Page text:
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International Journal of Energetic Materials and Chemical Propulsion
ESCI SJR: 0.142 SNIP: 0.16 CiteScore™: 0.29

ISSN Print: 2150-766X
ISSN Online: 2150-7678

International Journal of Energetic Materials and Chemical Propulsion

DOI: 10.1615/IntJEnergeticMaterialsChemProp.v5.i1-6.170
pages 146-160

BURNING RATE DATA REDUCTION OF SMALL-SCALE TEST MOTORS

A. DeNigris
Laboratorio di Termofisica, Dipartimento di Energetica, Politecnico di Milano, 20133 Milan, Mi, Italy
C. Morandi
Laboratorio di Termofisica, Dipartimento di Energetica, Politecnico di Milano, 20133 Milan, Mi, Italy
F. Pace
Laboratorio di Termofisica, Dipartimento di Energetica, Politecnico di Milano, 20133 Milan, Mi, Italy
A. Ratti
Laboratorio di Termofisica, Dipartimento di Energetica, Politecnico di Milano, 20133 Milan, Mi, Italy
M. Servieri
Laboratorio di Termofisica, Dipartimento di Energetica, Politecnico di Milano, 20133 Milan, Mi, Italy
A. Annovazzi
Fiat Avio - Comprensorio BPD, Colleferro, Rm, Italy
E. Tosti
Fiat Avio - Comprensorio BPD, Colleferro, Rm, Italy
R. O. Hessler
Somerville, AL, USA and Rensselaer, IN, USA
R. L. Glick
Somerville, AL, USA and Rensselaer, IN, USA

ABSTRACT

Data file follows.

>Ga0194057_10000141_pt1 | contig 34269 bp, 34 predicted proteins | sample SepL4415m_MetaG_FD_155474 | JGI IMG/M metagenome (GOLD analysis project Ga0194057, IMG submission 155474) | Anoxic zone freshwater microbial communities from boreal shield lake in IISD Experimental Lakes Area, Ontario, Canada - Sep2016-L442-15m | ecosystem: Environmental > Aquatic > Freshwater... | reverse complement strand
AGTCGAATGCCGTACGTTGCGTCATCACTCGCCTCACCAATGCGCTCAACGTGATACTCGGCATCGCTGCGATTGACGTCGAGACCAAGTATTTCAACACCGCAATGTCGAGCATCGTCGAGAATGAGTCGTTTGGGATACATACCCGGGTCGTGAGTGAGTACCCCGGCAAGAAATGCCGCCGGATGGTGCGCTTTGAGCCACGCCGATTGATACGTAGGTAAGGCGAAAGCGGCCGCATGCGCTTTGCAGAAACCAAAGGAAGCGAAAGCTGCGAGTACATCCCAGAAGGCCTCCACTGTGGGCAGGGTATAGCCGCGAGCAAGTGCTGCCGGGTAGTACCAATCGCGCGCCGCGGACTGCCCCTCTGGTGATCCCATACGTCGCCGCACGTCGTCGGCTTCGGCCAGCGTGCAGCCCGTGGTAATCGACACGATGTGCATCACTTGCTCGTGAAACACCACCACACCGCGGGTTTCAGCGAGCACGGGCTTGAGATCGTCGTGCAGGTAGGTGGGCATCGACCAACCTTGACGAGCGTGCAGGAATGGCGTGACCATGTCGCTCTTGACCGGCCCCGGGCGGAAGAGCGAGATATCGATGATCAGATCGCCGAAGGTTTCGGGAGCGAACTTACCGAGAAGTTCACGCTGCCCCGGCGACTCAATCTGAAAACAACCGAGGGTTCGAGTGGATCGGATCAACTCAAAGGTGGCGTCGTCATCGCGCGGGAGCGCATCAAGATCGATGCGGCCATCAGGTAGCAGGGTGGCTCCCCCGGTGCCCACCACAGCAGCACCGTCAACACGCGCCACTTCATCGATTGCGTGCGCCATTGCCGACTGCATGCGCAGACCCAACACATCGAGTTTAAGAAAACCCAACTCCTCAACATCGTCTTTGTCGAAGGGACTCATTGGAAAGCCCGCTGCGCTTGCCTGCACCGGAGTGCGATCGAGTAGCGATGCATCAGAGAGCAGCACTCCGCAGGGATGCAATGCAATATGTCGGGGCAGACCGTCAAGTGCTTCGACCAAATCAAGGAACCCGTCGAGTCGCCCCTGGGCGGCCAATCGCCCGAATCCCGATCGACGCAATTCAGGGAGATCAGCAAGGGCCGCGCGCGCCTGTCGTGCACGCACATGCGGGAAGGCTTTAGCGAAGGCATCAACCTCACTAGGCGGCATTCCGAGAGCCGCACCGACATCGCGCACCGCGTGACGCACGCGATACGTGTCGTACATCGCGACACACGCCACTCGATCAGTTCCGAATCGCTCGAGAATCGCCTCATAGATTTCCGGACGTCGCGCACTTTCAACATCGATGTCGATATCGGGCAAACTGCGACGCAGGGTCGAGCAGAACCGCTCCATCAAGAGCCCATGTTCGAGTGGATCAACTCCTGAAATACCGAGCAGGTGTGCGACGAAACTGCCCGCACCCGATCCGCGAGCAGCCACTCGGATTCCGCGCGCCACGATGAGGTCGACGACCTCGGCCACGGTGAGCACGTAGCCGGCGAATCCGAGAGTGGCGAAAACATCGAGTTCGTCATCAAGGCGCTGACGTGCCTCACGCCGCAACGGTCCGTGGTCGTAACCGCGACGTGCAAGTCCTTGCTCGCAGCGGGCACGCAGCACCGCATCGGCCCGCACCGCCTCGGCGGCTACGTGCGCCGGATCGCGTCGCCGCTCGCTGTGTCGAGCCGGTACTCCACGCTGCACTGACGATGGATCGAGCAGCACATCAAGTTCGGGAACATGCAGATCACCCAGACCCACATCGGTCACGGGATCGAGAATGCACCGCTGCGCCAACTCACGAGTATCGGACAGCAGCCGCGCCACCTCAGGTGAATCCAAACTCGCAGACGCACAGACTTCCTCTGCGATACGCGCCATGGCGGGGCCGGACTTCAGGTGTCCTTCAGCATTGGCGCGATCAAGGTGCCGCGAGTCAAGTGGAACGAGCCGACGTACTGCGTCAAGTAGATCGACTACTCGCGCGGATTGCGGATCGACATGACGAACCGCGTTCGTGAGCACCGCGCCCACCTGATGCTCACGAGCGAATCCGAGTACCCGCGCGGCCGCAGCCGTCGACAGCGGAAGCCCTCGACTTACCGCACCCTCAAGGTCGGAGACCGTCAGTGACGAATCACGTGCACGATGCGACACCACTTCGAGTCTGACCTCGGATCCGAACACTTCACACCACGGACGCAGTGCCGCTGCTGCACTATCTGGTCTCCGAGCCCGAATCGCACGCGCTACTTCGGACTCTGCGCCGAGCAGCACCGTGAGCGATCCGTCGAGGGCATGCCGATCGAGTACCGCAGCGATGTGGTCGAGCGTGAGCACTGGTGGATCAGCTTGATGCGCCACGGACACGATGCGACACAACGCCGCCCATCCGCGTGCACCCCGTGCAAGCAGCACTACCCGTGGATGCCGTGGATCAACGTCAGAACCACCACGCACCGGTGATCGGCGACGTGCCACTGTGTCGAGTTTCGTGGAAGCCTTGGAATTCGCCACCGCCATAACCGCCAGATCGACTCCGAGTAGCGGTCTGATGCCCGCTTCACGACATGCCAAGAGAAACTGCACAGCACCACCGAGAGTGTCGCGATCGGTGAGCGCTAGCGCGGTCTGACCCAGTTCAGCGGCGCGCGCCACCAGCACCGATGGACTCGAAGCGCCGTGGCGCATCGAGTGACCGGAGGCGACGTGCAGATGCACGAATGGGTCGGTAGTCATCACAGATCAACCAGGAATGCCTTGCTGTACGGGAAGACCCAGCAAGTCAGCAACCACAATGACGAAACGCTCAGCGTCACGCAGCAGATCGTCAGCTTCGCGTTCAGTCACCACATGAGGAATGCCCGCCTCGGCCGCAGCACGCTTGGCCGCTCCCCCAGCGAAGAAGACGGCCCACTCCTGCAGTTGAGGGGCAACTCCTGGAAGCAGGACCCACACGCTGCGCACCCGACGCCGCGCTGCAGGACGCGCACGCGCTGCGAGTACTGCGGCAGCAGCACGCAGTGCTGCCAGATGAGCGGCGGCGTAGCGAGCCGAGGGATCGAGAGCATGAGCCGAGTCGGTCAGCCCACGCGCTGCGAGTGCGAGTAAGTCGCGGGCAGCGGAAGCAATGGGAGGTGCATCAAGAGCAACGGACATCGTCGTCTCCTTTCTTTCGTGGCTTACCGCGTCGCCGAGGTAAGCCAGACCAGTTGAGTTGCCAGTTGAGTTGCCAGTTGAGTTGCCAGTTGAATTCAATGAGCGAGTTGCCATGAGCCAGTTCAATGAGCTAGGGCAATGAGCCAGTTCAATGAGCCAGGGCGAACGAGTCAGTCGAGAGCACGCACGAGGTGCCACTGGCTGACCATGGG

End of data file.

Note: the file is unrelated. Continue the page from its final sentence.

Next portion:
Small-scale solid rocket motors are routinely fired by propulsion industries to measure propellant burning rates for research and development of new propellants, quality control during manufacturing, and service life (aging). A Working Group of the NATO Advanced Vehicle Technology Panel has recently completed a 3-year study in this area. The purpose was to analyze the many procedures employed to deduce burning rates from test motor pressure traces and thus lead to an improved control of manufacturing and aging processes. For a matter of time, the Working Group activities have concentrated on ideal (computer generated) pressure traces and less on real world pressure traces (obscured by imperfect measurements including variations in motor manufacture, variations in motor operation, instrumentation noise, etc.). In this paper, both computer-simulated and experimental pressure traces from industrial small-scale test motors are examined. Several data reduction methods based on the thickness-over-time definition, used by leading European companies, have been applied. In treating simulated pressure traces, the Hessler and Glick two-point procedure provided the best results among all thickness-over-time methods; but had to be modified for real motor applications.


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